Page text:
. . . . —Vorgestern abends fand ich von der Post eine Folio-Kapsel, und darin eine englische Folio-Ausgabe von Young mit 20 oder 25 [sic] herlichen phantastischen Kupferstichen von Blake, englisch prächtig vergoldet und Saffian [und] Atlas und alles wieder in schwarzer L[eder] Hulse; eine achte Gold[kette] geendigt mit einer grossen Perle dient stat der Zwerg-Zettel die du in Bücher legst. Anonym kams, ist aber vom gothaischen Erbprinzen. Ich taxier’ es 15 Guineen. Die Kette bin ich gesonnen abzulösen und meiner Frau an den Hals zu henken. Es ist vielleicht nicht zweimal in Deutschland, was mir sehr bei dem Verkaufen einmal helfen kan.—5
. . . —The day before yesterday in the evening I found [delivered] from the post office a folio-box, and in it an English folio edition of Young with 20 or 25 [sic] magnificent [and] phantastic copper engravings by Blake, pompously gilded in English style and morocco [and] sateen [-bound] and all that again in [a] black l[eather] case; a genuine gold [chain] terminating in a huge pearl is used instead of the dwarf-[paper]slips that you put into books. Anonymously it arrived, but it comes from the Hereditary Prince of Gotha. I tax [i.e. value] it at 15 guineas. The chain I am inclined to detach and hang around my wife’s neck. There is possibly no second copy [of the book] in Germany, [and] this sometime might help me a lot in selling it.—These two letters reveal a rather materialistic attitude; mentioning the written and engraved contents of the volume in passing only—though respectfully and appreciatively—Jean Paul then goes on to describe the rich binding in extenso: and you can’t tell a book from looking at the cover, can you? But of course Jean Paul Richter was too much of a poet himself not to be perfectly aware of this. Obviously he decided at least not to sell the book with those “phantastic” illustrations too soon, and he remembered it when writing down his aesthetic begin page 125 | theory in the Vorschule. There he still mentions Blake in passing only, but also shows that meanwhile he has opened the book and actually added his own “Night Thoughts.” If we look up §73 (i.e. §79 of the second, revised, and enlarged edition published in May 1813) which deals with the representation of the human figure, we read as follows: ↤ 6 Jean Paul [Friedrich Richter], Vorschule der Aesthetik, nebst einigen Vorlesungen in Leipzig über die Parteien der Zeit (Hamburg: Friedrich Perthes, 1804), pp. 476 f. The version of the text printed here is that of the first edition; in square brackets, however, I have recorded the few variants of the second edition; cf. Jean Paul [Friedrich Richter], Vorschule der Aesthetik; nebst einigen Vorlesungen in Leipzig über die Parteien der Zeit, Zweite, verbesserte und vermehrte Auflage [2nd ed.], 3 vols. (Stuttgart & Tübingen: in der J. G. Cotta’schen Buchhandlung, 1813), pp. 628 f. (§79). See also the critical edition of Jean Paul’s works with a text based on the later edition:[e] Jean Paul [Friedrich Richter], Sämtliche Werke, Historisch-kritische Ausgabe, 1. Abt. (section 1): Zu Lebzeiten des Dichters erschienene Werke, Bd. 11 (vol. 11), ed. Eduard Berend (Weimar: Hermann Böhlaus Nachfolger, 1935), p. 269 (facing p. 272 a detail from Blake’s design for p. 4 of the Night Thoughts is reproduced).
Ausser der äussern Bewegung giebt [2nd ed.: gibt] es noch eine höhere Malerin der Gestalt, die innere Bewegung. Unsere Phantasie malt nichts leichter nach als eine zweite. In einer Folio-Ausgabe von Youngs Nachtgedanken mit phantastischen Randzeichnungen von Blake ist z.B. auf dem Blatte, wo Träume gezeichnet werden [see Night Thoughts eng., p. 4; DWD], die Gestalt für mich fürchterlich, die [2nd ed.: welche] gekrümmt und schaudernd in ein Gebüsch starrt; denn ihr Sehen wird mir Gesicht. Um also unserm Geiste eine schöne Gestalt zu zeigen— —: [2nd ed.: punctuation reversed] zeigt ihm nur einen, der sie sieht; aber um wieder sein Sehen zu zeigen, müsst ihr irgend einen Körpertheil, und wär’ es ein blaues Auge, ja ein weisses grosses Augenlied, [2nd ed.: comma missing] mitbringen; dann ist alles gethan.6The same paragraph in a modern translation based on Margaret Hale’s: ↤ 7 See Margaret R. Hale, tr. & ed., Horn of Oberon: Jean Paul Richter’s School for Aesthetics (Detroit: Wayne State University Press, 1973), p. 208. Margaret Hale translates the second edition (see p. lvii), and also provides the reader with an extensive introduction. My own version of the text differs from Hale’s in minute particulars only, where I thought a more literal translation necessary.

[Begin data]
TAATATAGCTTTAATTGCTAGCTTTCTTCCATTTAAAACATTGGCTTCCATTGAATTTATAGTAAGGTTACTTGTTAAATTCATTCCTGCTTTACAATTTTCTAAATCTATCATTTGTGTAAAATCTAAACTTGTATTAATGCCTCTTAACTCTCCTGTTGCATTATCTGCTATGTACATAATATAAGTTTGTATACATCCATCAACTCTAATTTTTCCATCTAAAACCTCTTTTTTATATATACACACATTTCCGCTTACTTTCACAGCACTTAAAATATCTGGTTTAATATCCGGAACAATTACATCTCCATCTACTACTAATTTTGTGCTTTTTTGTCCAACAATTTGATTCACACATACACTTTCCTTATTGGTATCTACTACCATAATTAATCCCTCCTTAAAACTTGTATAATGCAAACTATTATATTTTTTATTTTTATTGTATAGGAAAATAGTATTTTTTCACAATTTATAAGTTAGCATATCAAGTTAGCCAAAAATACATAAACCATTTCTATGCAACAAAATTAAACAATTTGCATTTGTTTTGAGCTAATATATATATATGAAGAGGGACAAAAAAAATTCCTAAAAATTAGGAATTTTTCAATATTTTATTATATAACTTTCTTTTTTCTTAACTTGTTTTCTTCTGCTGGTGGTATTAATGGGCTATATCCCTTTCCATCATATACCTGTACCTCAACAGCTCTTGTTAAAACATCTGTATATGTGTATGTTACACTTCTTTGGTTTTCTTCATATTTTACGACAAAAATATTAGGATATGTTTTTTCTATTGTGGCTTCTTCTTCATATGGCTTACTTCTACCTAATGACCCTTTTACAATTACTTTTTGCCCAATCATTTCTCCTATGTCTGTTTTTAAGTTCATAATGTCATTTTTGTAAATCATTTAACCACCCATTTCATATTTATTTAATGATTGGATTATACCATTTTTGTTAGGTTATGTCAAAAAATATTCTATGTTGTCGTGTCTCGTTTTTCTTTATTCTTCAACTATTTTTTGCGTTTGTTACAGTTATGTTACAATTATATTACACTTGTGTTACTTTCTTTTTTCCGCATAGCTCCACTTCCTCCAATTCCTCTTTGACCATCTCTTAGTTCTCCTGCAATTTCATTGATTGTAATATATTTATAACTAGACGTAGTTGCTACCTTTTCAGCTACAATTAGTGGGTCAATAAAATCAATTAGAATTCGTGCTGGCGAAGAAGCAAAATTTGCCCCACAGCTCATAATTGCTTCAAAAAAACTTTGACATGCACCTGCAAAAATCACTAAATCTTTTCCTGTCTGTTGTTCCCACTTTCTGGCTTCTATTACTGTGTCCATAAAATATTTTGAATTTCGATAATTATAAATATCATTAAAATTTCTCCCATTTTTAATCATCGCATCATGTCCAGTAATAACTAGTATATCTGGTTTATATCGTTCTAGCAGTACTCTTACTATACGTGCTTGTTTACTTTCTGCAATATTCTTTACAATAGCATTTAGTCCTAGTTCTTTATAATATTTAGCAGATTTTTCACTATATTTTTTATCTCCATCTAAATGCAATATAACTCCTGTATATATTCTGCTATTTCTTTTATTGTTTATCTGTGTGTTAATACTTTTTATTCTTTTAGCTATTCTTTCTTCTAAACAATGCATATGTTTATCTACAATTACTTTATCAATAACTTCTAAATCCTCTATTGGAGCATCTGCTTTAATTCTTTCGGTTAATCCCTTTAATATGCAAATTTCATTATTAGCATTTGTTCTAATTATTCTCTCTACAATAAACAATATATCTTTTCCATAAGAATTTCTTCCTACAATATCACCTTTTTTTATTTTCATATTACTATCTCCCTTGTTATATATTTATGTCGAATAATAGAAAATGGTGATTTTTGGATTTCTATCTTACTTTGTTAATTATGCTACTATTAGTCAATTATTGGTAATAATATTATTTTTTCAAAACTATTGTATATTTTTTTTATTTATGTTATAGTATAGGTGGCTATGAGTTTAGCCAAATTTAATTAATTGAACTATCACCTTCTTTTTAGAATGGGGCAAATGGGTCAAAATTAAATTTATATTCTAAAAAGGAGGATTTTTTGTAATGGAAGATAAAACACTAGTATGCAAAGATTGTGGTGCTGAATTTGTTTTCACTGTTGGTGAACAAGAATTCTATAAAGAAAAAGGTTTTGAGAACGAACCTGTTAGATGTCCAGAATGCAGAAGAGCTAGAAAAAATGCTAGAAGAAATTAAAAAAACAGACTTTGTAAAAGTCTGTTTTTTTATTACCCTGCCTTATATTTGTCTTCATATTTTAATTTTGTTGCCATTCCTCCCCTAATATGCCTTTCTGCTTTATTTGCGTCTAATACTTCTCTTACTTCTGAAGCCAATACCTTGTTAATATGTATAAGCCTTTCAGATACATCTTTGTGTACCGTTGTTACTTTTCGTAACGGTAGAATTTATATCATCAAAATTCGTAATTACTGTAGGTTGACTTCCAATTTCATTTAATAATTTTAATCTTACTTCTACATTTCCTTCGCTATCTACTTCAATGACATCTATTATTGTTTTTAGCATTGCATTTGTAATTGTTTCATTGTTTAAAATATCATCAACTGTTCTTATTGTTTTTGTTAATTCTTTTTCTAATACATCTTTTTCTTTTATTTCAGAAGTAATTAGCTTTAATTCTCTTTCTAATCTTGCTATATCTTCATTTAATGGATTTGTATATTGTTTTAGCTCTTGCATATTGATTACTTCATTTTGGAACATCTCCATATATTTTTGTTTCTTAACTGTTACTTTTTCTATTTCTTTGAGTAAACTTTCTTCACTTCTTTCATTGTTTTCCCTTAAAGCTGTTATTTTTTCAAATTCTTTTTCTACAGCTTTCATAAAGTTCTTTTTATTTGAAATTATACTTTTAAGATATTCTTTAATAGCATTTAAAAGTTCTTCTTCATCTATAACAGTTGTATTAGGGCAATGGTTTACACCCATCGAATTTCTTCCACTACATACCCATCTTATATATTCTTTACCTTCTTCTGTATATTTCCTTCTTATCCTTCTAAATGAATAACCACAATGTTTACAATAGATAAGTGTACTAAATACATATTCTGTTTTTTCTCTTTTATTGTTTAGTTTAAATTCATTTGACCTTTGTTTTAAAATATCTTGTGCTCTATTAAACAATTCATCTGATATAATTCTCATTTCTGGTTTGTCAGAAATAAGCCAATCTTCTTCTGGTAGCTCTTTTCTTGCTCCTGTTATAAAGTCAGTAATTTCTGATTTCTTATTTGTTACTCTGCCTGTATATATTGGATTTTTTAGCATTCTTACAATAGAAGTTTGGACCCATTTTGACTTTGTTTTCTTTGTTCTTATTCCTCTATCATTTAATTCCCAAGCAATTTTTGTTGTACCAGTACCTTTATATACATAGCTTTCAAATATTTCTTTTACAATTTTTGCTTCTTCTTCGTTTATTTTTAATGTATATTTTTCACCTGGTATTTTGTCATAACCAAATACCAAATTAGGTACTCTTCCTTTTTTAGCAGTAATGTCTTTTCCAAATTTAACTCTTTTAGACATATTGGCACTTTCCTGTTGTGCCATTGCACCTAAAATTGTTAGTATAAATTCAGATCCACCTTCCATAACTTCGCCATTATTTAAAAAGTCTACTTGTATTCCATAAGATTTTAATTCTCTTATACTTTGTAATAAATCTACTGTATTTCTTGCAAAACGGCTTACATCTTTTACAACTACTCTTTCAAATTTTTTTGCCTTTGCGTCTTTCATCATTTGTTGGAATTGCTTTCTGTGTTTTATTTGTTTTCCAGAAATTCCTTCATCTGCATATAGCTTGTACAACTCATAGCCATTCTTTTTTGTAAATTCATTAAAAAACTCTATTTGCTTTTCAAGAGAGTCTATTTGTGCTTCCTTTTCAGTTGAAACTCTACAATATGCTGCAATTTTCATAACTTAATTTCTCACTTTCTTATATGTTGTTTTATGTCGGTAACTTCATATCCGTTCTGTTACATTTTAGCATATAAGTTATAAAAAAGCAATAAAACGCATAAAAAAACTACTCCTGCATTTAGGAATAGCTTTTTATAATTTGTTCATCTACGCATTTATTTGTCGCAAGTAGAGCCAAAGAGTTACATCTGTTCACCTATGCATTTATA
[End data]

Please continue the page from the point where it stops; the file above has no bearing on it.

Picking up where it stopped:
Besides external motion there is a still higher paintress of the figure: internal motion. We imagine nothing more easily than another’s imaginings. In a folio edition of Young’s Night Thoughts with fantastic marginal designs by Blake on the page where dreams are described [see Night Thoughts eng., p. 4; DWD], there is a figure terrifying to me, which stares, bent over and shuddering, into a bush; its seeing becomes vision for me. In order to show a beautiful figure to our minds, simply show someone who sees it; but to show his perception, you must accompany it with some part of the body, a blue eye or even a great white eyelid, and it will all be there.7Werner Hofmann suggested a full-length study comparing the metaphorical, political, and philosophical concepts of Blake and Jean Paul, which seem to be quite similar in some respects.8↤ 8 Hofmann, “Erfüllung,” p. 29, n. 52. In the sentences quoted above, the author of Titan demonstrates how well he understood an artistic method used by Blake in more than one case; and it is remarkable that Richter manages to get along with Blake’s work without employing any pejorative terms. For him the word “phantastic” was still appropriate to describe the special quality of the engravings he wrote about. Only a few years later, when in 1811 Henry Crabb Robinson published his essay on Blake —which for other reasons of course is of more importance for us than Richter’s few lines—the artist’s reputation as a madman already interfered greatly with his critic’s view. Jean Paul, by the way, might have known Crabb Robinson’s article by the time he was revising his Preparatory School for Aesthetics; the publisher of the first edition, Friedrich Perthes in Hamburg, also printed the Vaterländisches Museum in 1811. Jean Paul originally intended to have Perthes publish the second edition of his book on aesthetics too; might not Perthes in their correspondence have told Richter about Robinson’s biographical sketch? This is mere guesswork at the moment, and after all Richter did not revise the section with his reference to Blake. We will have to wait for the study proposed by Prof. Hofmann before we can go on and speculate about what Jean Paul would have thought of the Lambeth books, and whether he would have seen Los as an image close to his Titan. Then also we might be able to answer a perhaps more important question, namely why the author of the Vorschule thought this “relatively insignificant detail” more important than the more sublime designs in Edwards’ edition of the Night Thoughts.9↤ 9 Hofmann, “Erfüllung,” p. 25. About a month after I had finished the MS. for this note, the summer issue of Studies in Romanticism arrived and necessitated the addition of a few sentences at least. In a—generally most precarious—review of the series of Hamburg catalogs on art around 1800, John Gage refers his readers to Hofmann’s note on Jean Paul and Blake, which also served as the basis of the present article. Hofmann’s (and my own) surprise at finding Jean Paul selecting the detail on p. 4 of Blake’s Night Thoughts engravings in return seems to come as a surprise to that critic. For Gage obviously no problems arise: Jean Paul’s attitude is known “in criticism at least as far back as late antiquity.” I do not think it all that simple. What about the effects of time and contemporary context on the “critical concepts and vocabulary” Gage is writing about? Of course it is not the relative originality of Richter’s aesthetic theory Hofmann and I are interested in, but rather the peculiar attitude of Richter towards Blake’s mode of thinking and creating. Still I firmly believe that only a thorough study comparing Richter’s and Blake’s thought in the larger context of their respective historical surroundings (inclusive of contemporary aesthetic theory) might furnish us with the basic pre-requisites for answering the questions sketched by Hofmann and above. —See John Gage, review of Kunst um 1800, SIR, XV, No. 3, Summer 1976, 482-89 (especially p. 483).